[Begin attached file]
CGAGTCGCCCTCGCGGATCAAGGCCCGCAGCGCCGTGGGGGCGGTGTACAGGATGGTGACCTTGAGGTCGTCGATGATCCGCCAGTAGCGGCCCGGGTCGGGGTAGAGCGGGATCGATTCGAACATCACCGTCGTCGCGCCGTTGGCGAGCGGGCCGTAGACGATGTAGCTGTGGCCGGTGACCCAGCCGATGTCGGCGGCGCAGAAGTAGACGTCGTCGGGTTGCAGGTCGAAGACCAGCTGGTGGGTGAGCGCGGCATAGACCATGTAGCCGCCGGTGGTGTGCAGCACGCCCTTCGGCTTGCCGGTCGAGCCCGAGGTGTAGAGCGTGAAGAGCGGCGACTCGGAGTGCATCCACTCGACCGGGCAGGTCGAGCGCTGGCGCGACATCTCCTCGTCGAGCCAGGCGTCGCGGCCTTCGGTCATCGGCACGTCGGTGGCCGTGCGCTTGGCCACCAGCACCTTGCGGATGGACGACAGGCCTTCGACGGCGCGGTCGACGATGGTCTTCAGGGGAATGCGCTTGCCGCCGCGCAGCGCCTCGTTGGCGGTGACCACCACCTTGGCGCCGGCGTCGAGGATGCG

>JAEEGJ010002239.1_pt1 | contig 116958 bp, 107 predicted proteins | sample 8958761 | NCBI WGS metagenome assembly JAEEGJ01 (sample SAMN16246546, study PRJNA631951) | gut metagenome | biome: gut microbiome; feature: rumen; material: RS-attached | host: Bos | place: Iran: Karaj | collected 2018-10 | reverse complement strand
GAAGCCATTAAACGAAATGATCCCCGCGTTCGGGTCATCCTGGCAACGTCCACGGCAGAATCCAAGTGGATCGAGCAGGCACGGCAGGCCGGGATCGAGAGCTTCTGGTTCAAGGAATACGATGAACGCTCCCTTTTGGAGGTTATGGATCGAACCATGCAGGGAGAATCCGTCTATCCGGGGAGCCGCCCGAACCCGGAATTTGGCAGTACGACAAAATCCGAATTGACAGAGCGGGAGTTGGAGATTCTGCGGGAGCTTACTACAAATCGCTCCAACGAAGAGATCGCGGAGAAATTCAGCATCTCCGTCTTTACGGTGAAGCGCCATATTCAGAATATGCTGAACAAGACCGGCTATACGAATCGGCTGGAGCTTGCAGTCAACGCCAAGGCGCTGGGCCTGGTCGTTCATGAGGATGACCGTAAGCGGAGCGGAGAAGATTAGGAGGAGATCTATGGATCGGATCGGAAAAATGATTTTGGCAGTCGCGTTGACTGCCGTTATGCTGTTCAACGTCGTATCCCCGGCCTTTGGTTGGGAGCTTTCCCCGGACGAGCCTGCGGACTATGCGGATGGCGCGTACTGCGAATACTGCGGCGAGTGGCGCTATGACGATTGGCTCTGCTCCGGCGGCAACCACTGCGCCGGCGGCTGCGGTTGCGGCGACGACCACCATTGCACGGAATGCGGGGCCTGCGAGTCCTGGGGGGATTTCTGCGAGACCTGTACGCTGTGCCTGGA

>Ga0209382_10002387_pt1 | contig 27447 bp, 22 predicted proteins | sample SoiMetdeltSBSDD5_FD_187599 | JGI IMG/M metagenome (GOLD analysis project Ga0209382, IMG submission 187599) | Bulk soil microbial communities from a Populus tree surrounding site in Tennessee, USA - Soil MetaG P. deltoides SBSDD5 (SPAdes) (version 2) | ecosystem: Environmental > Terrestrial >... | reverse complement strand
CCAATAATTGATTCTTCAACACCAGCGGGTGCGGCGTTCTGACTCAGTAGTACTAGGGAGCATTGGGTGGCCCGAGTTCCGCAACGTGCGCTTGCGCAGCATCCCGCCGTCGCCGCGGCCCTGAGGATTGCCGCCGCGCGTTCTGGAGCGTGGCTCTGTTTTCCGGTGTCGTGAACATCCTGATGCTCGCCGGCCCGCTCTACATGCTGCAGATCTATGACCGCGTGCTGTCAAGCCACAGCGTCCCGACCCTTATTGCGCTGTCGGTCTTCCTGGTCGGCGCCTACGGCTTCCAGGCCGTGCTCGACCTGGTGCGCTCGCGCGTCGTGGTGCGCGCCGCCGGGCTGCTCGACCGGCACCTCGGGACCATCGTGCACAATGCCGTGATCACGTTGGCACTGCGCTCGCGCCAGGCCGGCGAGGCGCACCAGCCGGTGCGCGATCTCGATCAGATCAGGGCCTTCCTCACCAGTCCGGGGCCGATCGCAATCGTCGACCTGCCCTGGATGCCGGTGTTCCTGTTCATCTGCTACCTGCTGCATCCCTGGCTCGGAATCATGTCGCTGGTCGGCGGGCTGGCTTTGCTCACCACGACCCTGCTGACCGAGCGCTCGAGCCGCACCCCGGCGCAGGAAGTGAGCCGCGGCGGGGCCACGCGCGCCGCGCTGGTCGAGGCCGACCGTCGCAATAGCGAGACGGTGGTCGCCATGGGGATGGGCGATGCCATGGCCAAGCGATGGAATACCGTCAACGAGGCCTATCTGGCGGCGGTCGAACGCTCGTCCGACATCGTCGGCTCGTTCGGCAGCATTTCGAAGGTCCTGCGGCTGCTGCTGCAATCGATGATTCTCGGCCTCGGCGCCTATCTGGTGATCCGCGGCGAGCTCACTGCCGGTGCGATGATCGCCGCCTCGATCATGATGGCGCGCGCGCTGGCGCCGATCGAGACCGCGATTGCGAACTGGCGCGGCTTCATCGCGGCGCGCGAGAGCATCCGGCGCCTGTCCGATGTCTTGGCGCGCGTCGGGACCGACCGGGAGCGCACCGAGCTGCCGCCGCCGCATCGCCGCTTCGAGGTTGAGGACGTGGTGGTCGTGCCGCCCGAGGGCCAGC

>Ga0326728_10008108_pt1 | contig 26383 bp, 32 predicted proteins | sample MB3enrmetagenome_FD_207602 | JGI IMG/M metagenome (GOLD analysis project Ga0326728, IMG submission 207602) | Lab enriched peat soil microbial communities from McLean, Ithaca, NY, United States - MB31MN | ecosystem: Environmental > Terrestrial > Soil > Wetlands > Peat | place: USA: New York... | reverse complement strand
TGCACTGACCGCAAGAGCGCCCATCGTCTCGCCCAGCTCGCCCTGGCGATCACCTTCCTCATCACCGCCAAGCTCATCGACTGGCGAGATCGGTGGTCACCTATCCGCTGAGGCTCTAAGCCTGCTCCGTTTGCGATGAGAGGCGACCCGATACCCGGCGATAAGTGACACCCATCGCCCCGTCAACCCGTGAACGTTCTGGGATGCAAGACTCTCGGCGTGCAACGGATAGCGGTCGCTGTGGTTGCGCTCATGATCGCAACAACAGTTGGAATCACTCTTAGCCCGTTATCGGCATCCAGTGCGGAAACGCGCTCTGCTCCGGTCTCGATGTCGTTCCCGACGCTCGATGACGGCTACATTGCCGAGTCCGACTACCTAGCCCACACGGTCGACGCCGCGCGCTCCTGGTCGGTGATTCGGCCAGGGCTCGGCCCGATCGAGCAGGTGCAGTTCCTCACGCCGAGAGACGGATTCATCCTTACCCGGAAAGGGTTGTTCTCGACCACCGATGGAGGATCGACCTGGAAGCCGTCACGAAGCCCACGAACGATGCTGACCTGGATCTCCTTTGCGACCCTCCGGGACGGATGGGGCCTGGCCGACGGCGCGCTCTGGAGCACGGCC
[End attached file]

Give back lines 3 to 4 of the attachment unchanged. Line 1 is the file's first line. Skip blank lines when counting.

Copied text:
GAAGCCATTAAACGAAATGATCCCCGCGTTCGGGTCATCCTGGCAACGTCCACGGCAGAATCCAAGTGGATCGAGCAGGCACGGCAGGCCGGGATCGAGAGCTTCTGGTTCAAGGAATACGATGAACGCTCCCTTTTGGAGGTTATGGATCGAACCATGCAGGGAGAATCCGTCTATCCGGGGAGCCGCCCGAACCCGGAATTTGGCAGTACGACAAAATCCGAATTGACAGAGCGGGAGTTGGAGATTCTGCGGGAGCTTACTACAAATCGCTCCAACGAAGAGATCGCGGAGAAATTCAGCATCTCCGTCTTTACGGTGAAGCGCCATATTCAGAATATGCTGAACAAGACCGGCTATACGAATCGGCTGGAGCTTGCAGTCAACGCCAAGGCGCTGGGCCTGGTCGTTCATGAGGATGACCGTAAGCGGAGCGGAGAAGATTAGGAGGAGATCTATGGATCGGATCGGAAAAATGATTTTGGCAGTCGCGTTGACTGCCGTTATGCTGTTCAACGTCGTATCCCCGGCCTTTGGTTGGGAGCTTTCCCCGGACGAGCCTGCGGACTATGCGGATGGCGCGTACTGCGAATACTGCGGCGAGTGGCGCTATGACGATTGGCTCTGCTCCGGCGGCAACCACTGCGCCGGCGGCTGCGGTTGCGGCGACGACCACCATTGCACGGAATGCGGGGCCTGCGAGTCCTGGGGGGATTTCTGCGAGACCTGTACGCTGTGCCTGGA

>Ga0209382_10002387_pt1 | contig 27447 bp, 22 predicted proteins | sample SoiMetdeltSBSDD5_FD_187599 | JGI IMG/M metagenome (GOLD analysis project Ga0209382, IMG submission 187599) | Bulk soil microbial communities from a Populus tree surrounding site in Tennessee, USA - Soil MetaG P. deltoides SBSDD5 (SPAdes) (version 2) | ecosystem: Environmental > Terrestrial >... | reverse complement strand